- 7.5–8.3 in
- 1.3–1.9 oz
- Engoulevent de Nuttall (French)
- Pachacue común (Spanish)
- The Common Poorwill can slow its metabolic rate and drop its body temperature, going into a hibernation-like state known as "torpor." In periods of cold weather, a poorwill may stay in torpor for several weeks. Although probably not true hibernation, topor allows the bird to go long periods of time without food and can help it survive cold spells when its insect prey would not be active.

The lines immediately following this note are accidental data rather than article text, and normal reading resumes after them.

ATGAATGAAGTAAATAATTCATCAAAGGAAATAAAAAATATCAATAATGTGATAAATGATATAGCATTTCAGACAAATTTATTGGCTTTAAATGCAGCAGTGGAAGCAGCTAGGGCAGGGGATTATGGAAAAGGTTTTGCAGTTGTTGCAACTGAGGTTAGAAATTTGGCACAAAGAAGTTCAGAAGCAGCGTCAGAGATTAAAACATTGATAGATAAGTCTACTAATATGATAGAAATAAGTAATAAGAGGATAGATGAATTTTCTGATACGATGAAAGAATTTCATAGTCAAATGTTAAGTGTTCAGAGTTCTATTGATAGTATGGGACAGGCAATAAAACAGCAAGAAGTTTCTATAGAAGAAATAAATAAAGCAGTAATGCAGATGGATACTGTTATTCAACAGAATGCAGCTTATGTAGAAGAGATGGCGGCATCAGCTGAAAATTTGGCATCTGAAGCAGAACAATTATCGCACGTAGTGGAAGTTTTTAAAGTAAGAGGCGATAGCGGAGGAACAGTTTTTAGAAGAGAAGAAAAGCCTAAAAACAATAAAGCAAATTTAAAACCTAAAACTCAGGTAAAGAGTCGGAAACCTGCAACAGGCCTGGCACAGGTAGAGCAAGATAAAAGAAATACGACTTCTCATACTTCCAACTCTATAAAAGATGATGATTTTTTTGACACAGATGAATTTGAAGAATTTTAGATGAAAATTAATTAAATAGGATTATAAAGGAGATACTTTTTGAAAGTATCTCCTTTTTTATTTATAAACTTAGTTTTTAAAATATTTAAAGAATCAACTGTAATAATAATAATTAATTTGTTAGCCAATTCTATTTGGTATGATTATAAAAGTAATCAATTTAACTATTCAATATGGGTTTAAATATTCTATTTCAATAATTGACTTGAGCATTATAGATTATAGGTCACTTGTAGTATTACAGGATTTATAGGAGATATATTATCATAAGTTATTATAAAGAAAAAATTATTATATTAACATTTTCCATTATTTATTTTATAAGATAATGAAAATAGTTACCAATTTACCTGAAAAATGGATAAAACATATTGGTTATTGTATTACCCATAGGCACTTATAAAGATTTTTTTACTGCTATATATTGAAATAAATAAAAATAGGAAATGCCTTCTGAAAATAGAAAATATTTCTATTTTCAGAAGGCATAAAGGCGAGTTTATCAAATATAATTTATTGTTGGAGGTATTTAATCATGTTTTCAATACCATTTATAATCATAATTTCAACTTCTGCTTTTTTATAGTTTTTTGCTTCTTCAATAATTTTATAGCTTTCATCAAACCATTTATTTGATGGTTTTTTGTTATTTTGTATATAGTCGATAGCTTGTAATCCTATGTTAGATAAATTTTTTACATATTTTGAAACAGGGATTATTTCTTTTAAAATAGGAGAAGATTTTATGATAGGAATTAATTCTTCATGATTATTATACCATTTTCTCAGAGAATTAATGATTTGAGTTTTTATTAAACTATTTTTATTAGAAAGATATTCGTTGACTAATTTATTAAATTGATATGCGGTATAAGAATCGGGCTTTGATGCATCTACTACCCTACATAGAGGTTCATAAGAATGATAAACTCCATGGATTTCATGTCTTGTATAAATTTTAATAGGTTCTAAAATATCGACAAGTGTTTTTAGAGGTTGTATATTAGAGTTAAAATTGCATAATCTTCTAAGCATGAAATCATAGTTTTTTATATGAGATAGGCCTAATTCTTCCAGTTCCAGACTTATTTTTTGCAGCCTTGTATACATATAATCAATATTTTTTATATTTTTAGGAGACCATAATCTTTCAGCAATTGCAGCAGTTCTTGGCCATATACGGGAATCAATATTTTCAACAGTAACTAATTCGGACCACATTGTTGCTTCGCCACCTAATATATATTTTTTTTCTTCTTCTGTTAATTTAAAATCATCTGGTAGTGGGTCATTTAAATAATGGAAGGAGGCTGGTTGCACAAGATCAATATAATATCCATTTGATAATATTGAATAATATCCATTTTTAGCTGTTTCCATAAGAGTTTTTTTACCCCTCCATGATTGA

- Common Poorwills in the laboratory readily enter torpor when deprived of food.
Dry, open,grassy or shrubby areas.
- Egg Description
- White or pinkish.
No nest structure; eggs laid on ground.
May be increasing.
- Csada, R. D. and R. M. Brigham. 1992. Common Poorwill (Phalaenoptilus nuttallii). In The Birds of North America, No. 32 (A. Poole, P. Stettenheim, and F. Gill, Eds.). Philadelphia: The Academy of Natural Sciences; Washington, DC: The American Ornithologists' Union.